Two schools in Lancashire will be closed at the start of term after being identified as having a type of potentially dangerous concrete.
Our Lady's High School in Preston posted on its website that it would be closed on Monday 4 September and Tuesday 5 September.
St Bernard's RC Primary School in Bolton says its doors will be closed to pupils until Thursday 7th September. In a letter to parents, the headteacher said: “It is bitterly disappointing for you all that we are having to delay the start of term.
“We wish to reassure you that we are doing everything we can to secure the full opening of school as soon as possible.
“A structural RAAC survey was conducted during the holidays due to the age of our school building, this was the directive from the DfE (Department of Education).
“The report was received on the 31st of August. A meeting took place on Friday 1st September with Salford Diocese and contractors to plan the safety measures recommended in the structural report.
“There will be disruption until all the safety measures are in place and it has been agreed and signed off by the Diocese and the DfE.”
At Canon Slade school in Bolton, the headteacher said a recent survey had found 'small areas' containing RAAC- but that these areas would no longer be accessible to students or staff whilst remedial work takes place.
Meanwhile, two schools in Greater Manchester will have mitigating measures in place after government guidance was given about buildings built with dangerous concrete.
Sale Grammar and Altrincham College in the borough of Trafford have measures in place to reduce the impact of reinforced autoclaved aerated concrete (RAAC).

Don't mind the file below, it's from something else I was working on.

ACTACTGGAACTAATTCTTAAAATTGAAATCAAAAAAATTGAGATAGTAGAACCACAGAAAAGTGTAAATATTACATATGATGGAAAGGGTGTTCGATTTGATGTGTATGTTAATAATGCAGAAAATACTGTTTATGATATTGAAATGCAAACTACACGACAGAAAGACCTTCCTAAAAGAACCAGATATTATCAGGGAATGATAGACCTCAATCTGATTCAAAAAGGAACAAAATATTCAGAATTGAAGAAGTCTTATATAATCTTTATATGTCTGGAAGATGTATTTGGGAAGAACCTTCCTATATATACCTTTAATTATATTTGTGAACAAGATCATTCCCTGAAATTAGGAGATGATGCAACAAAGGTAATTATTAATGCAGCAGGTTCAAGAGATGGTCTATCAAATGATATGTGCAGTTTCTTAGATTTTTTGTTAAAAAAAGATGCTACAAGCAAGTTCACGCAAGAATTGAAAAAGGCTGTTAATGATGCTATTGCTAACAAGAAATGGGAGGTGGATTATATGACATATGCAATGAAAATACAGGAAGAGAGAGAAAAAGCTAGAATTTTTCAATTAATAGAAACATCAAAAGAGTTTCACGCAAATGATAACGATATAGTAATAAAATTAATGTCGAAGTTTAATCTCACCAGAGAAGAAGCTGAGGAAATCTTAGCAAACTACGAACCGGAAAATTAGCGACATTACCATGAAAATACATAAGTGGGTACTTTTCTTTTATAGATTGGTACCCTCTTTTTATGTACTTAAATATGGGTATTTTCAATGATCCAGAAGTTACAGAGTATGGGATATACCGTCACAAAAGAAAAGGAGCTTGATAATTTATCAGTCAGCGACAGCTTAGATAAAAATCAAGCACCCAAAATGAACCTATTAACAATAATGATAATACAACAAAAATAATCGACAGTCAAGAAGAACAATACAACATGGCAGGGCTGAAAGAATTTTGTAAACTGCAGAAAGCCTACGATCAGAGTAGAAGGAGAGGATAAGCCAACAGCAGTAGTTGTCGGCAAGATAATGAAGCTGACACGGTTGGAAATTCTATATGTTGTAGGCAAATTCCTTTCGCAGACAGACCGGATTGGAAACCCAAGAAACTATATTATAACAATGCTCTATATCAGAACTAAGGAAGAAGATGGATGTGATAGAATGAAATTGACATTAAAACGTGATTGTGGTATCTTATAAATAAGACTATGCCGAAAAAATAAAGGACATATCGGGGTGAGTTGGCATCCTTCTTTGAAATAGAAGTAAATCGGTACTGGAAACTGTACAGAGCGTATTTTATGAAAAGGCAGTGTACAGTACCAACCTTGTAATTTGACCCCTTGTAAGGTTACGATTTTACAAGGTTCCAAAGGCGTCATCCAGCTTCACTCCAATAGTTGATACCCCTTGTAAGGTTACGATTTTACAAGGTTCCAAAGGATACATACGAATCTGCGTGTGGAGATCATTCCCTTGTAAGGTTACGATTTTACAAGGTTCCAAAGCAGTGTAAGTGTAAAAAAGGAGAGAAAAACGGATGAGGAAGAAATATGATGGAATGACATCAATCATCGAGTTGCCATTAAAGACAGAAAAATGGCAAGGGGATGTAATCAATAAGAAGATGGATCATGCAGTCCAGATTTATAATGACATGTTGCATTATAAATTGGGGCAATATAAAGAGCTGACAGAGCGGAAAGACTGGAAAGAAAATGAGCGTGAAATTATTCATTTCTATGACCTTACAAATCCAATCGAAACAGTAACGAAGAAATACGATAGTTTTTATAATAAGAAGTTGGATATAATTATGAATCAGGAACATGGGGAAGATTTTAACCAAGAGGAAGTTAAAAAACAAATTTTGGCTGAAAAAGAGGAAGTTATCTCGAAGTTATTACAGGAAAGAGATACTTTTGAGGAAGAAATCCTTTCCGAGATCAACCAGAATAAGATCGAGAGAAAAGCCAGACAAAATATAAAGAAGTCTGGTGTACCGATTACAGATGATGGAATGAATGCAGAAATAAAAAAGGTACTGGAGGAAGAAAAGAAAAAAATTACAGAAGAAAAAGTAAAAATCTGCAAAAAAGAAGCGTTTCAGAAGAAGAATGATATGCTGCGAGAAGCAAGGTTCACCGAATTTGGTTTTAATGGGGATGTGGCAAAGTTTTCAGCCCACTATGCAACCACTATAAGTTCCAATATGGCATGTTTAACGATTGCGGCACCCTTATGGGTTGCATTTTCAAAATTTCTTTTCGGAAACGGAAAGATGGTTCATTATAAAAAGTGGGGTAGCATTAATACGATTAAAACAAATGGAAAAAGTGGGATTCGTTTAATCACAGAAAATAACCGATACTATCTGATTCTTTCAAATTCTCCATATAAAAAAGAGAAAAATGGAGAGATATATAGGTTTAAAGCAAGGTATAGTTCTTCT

Other schools across the country have been forced to close as pupils get ready to return following the Summer Holidays.
A spokesperson for Trafford Council said: “We can confirm that two schools in the borough, Sale Grammar and Altrincham College, have been impacted by the government guidance on reinforced autoclaved aerated concrete (RAAC).
“We would like to reassure parents, carers, pupils and school staff that both schools will open as usual next week.
"Mitigating measures are in place and the schools are safe. The safety of pupils and staff remain the priority of the schools and the Council.”
This comes as the schools minister Nick Gibb told ITV News there could be "perhaps a few more" schools with the issue across the UK.
The Department for Education said a "minority" will need to "either fully or partially relocate" to alternative accommodation while safety measures are installed.
Space in nearby schools, community centres or in an "empty local office building" was recommended for the "first few weeks" while buildings are secured with structural supports.
Schools were told moving to pandemic-style remote education should only be considered as a "last resort and for a short period".
Education Secretary Gillian Keegan told broadcasters: "Most parents should not be worried about this at all."
She insisted the government is taking a "cautious approach" which is the "right thing to do for both pupils and staff".
"Nothing is more important than making sure children and staff are safe in schools and colleges, which is why we are acting on new evidence about RAAC now, ahead of the start of term," she said.